1Pediatric Dermatology Unit and 2Surgical Pathology & Cytopathology Unit, Department of Medicine DIMED, University of Padova, Via Gallucci, 4, IT-35128 Padua, Italy. *E-mail: firstname.lastname@example.org
#These authors contributed equally and should be considered as first authors.
An 8-year-old girl presented with a 2-year history of an asymptomatic, erythematous, slowly growing, single plaque on the back of her right hand (Fig. 1A, B). The lesion had first presented as a small scaly plaque. Dermoscopic evaluation revealed uniform dotted vessels and white small scales in the middle of the lesion and a slightly elevated rim. After 6 weeks of daily application of betamethasone and salicylic acid dermatological examination showed more elevated edges and atrophic centre, with no reduction in plaque size. Dermoscopy revealed a whitish-pink homogenous area with a keratotic edge (Fig. 1C, D). The patient was generally in good health. No other family member showed similar lesions or were affected by skin diseases.
An incisional biopsy was performed with a 6-mm punch, with the aim of sampling both the atrophic centre and the elevated edge. At first observation, histopathological examination of the collected material revealed hyperkeratosis, psoriasiform acanthosis and focal cytopathic alterations (koilocytic changes) of the granulocytes of the granular layer, and the presence of cornoid lamella and invagination of the corresponding epidermis with absence of granulosum layer (Fig. 2).
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Fig. 1. Clinical photographs. (A) Initial clinical presentation. (B) Initial dermoscopic presentation. (C) Clinical presentation after betamethasone and salicylic acid treatment. (D) Dermoscopic presentation after betamethasone and salicylic acid treatment.
Fig. 2. Histopathological examination. (A) The obliquely oriented cornoid lamella contains parakeratotic corneocytes arising from a superficial dell, the base of which contains several dyskeratotic cells. (B) Close-up view of cornoid lamella shows the characteristic absent epidermal granular layer, many dyskeratotic keratinocytes and, on the right, koilocytotic alteration. (C) A discrete column of parakeratosis overlies a zone of hypogranulosis and dyskeratosis defining the cornoid lamellae (haematoxylineosin stain ×100).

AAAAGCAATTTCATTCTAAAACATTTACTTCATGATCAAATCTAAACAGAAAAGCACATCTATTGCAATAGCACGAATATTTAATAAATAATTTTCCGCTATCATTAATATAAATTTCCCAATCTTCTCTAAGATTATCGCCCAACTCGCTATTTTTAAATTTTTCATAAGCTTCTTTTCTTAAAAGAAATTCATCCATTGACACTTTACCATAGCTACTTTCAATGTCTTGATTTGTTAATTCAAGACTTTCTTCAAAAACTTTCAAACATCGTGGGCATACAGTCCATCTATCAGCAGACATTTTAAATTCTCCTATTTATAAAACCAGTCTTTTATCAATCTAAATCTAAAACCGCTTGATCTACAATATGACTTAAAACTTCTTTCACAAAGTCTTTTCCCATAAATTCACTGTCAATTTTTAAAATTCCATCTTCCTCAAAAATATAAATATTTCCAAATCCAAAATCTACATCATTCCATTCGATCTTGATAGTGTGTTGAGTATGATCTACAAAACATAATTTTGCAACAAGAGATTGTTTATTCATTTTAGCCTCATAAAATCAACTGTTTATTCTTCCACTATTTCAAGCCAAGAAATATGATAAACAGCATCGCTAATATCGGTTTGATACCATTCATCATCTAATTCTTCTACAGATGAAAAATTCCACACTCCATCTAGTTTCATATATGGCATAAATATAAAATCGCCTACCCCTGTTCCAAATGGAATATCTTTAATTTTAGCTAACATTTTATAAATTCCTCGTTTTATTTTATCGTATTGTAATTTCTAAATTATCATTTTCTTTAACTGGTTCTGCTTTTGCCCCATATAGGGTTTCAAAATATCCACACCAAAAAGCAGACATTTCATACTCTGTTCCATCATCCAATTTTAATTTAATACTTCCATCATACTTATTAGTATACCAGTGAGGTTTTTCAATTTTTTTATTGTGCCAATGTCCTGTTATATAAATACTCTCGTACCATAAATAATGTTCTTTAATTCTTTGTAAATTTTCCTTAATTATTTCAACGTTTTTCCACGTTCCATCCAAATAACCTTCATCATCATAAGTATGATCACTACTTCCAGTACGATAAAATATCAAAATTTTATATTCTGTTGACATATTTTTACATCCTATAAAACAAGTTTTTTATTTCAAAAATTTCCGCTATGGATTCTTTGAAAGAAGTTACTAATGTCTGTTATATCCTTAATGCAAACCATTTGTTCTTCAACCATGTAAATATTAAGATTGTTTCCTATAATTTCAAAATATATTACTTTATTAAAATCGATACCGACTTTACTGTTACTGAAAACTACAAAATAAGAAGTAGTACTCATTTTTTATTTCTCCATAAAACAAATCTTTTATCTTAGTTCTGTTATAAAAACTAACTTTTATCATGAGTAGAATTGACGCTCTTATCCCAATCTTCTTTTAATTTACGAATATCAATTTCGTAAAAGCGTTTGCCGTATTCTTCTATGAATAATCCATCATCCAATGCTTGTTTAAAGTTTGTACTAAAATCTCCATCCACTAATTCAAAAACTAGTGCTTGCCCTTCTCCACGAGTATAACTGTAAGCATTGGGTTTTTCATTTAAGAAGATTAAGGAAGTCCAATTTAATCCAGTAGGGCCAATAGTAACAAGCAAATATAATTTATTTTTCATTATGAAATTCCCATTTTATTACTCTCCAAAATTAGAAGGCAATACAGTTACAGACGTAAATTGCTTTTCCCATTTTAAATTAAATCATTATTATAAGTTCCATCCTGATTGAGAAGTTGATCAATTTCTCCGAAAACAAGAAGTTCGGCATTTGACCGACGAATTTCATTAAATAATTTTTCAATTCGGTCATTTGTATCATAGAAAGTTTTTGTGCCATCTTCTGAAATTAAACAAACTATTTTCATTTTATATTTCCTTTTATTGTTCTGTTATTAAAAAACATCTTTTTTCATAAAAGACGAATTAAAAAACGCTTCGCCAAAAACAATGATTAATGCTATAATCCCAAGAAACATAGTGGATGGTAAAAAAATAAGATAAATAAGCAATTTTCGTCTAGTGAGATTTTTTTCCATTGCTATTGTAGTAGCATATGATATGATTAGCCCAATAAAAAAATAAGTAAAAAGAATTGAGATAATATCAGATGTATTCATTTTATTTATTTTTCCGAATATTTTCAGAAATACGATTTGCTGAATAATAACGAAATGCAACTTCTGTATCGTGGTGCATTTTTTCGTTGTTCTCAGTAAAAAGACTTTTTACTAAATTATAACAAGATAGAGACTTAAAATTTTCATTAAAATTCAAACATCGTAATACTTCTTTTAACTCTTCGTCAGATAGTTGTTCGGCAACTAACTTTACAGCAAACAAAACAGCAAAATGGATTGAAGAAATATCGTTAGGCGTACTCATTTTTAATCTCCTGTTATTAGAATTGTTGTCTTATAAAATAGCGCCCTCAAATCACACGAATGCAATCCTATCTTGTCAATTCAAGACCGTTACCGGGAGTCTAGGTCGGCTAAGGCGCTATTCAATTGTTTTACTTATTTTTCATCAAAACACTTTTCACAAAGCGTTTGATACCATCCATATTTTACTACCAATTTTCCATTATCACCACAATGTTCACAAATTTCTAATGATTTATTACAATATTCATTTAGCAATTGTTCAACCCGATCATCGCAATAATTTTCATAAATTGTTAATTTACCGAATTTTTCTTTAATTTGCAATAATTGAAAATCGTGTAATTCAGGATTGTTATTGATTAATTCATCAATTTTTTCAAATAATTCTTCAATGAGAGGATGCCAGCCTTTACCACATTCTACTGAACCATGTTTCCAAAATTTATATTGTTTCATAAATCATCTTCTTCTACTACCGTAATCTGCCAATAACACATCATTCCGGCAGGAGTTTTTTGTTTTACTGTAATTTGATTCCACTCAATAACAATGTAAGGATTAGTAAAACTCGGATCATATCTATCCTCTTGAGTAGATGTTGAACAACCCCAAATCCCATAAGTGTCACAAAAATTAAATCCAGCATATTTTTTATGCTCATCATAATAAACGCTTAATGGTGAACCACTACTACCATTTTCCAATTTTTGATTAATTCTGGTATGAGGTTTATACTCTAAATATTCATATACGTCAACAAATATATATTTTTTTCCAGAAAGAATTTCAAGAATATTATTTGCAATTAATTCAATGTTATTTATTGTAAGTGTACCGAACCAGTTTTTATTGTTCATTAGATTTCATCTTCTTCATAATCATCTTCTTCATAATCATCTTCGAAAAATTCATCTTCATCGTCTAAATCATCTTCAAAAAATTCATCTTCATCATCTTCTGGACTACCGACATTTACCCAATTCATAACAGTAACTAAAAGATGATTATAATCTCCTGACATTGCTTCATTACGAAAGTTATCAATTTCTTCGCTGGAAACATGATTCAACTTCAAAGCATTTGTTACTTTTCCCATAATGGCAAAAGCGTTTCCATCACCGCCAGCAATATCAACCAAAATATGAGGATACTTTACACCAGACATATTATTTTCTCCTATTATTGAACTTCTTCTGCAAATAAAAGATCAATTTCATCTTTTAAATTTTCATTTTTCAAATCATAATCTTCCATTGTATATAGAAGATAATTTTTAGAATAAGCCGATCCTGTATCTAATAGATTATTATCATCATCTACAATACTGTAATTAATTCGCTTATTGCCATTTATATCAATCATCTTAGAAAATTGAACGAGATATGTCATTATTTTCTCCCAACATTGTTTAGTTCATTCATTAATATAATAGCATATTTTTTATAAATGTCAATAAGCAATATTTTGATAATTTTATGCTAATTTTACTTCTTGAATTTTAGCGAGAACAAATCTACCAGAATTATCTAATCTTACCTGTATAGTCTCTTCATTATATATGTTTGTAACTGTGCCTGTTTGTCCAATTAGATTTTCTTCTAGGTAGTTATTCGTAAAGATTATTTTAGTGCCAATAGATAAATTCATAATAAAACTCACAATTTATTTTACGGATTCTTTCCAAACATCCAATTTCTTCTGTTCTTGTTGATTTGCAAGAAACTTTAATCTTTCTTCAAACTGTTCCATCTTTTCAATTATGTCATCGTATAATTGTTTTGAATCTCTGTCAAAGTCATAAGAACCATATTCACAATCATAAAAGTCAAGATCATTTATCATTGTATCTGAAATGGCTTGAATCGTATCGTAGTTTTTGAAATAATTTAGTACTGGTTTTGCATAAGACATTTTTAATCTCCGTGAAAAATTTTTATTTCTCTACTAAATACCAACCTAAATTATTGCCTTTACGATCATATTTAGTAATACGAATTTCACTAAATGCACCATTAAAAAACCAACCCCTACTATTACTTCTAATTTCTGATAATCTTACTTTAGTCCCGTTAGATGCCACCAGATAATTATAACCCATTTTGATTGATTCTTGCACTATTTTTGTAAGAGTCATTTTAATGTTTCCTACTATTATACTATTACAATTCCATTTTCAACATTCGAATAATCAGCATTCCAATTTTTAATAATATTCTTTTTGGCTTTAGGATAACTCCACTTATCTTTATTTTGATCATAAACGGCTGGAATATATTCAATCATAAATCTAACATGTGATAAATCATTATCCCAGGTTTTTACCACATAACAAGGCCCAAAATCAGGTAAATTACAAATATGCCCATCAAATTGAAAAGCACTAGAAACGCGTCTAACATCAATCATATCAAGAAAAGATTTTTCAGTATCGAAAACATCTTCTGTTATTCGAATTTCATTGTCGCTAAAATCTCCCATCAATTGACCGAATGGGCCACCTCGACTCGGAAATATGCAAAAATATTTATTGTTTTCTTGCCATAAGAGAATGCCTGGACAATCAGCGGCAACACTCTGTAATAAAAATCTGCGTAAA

Acta Derm Venereol 2021; 101: adv00428.
Diagnosis: Porokeratosis of Mibelli
Porokeratosis (PK) are a group of rare, acquired or genetic dermatoses, characterized by a keratinization disorder of unknown origin, clinically presenting annular or linear, well-limited, keratotic plaques. PK of Mibelli consists of a single or several annular plaques, usually unilateral and less frequently bilateral and symmetrical (1). The lesions initially form as keratotic plaques, which slowly expand in a centrifugal way. Subsequently, the lesions become annular, well demarcated, with an atrophic centre edged by a peripheral keratotic ridge (2); they rarely evolve to spontaneous remission (3).
As in the current case, the lesions are generally asymptomatic, but in some cases may be pruritic, especially in the body folds. The aetiopathogenesis of PK is complex and multifactorial, but is not well known (1); genetic factors, immunosuppression, ultraviolet (UV) exposure, drugs, infectious agents and trauma may play a role in pathogenesis. The mode of inheritance can be sporadic or familial, transmitted as an autosomal dominant trait, more commonly in a random form, which is probably the case for the current patient, since none of her relatives were affected by the disease (3). It has also been described an association with mevalonate kinase (MVK) gene mutation, which is usually related to disseminated superficial actinic porokeratosis (DSAP) (4).
Differential diagnoses of PK of Mibelli include several dermatoses, such as psoriasis, Bowen’s disease, squamous cell carcinoma, actinic keratosis, acrokeratosis verruciformis, seborrhoeic and stucco-keratosis (1, 3). In the current paediatric case we mainly considered plane wart, eczema, dermatitis artefacta, annular lichen planus and scarring, even though no previous trauma was reported.
Diagnostic confirmation is achieved via incisional biopsy, performed on the periphery of the lesion, and histopathological examination. The histopathology of PK is specific; it is characterized by a stack of tightly fitted parakeratotic cells, which are well limited from the rest of other corneocytes; it represents the cornoid lamella (Fig. 2A). In addition, under the column of parakeratotic cells, the granulosum layer is absent and the epithelium thinned (Fig. 2B, C) (3).
In the current case we also found focal koilocytic changes (Fig. 2C), which might initially suggest a diagnosis of a plane wart; this is an interesting finding, and another paediatric case also reported it (5).
The current case shows that the diagnosis of PK can be very challenging, and that PK should be considered even in very young patients.
There are no standards of treatment for PK, and no international and national guidelines. The best outcome for PK of Mibelli has been shown to be achieved when treated with imiquimod 5% cream, and that cryotherapy can be considered for smaller lesions (6). In order to replace deficient mevalonate pathway end-products related to the possible pathogenetic role of MVK gene mutation, the application of topical cholesterol/lovastatin has also been proposed recently as a possible treatment for PK (4, 7, 8).
Due to the young age of the current patient and the reduction in lesion size after incisional biopsy, she was started on daily topical application of calcipotriol, which resulted in clinical stabilization of the lesion.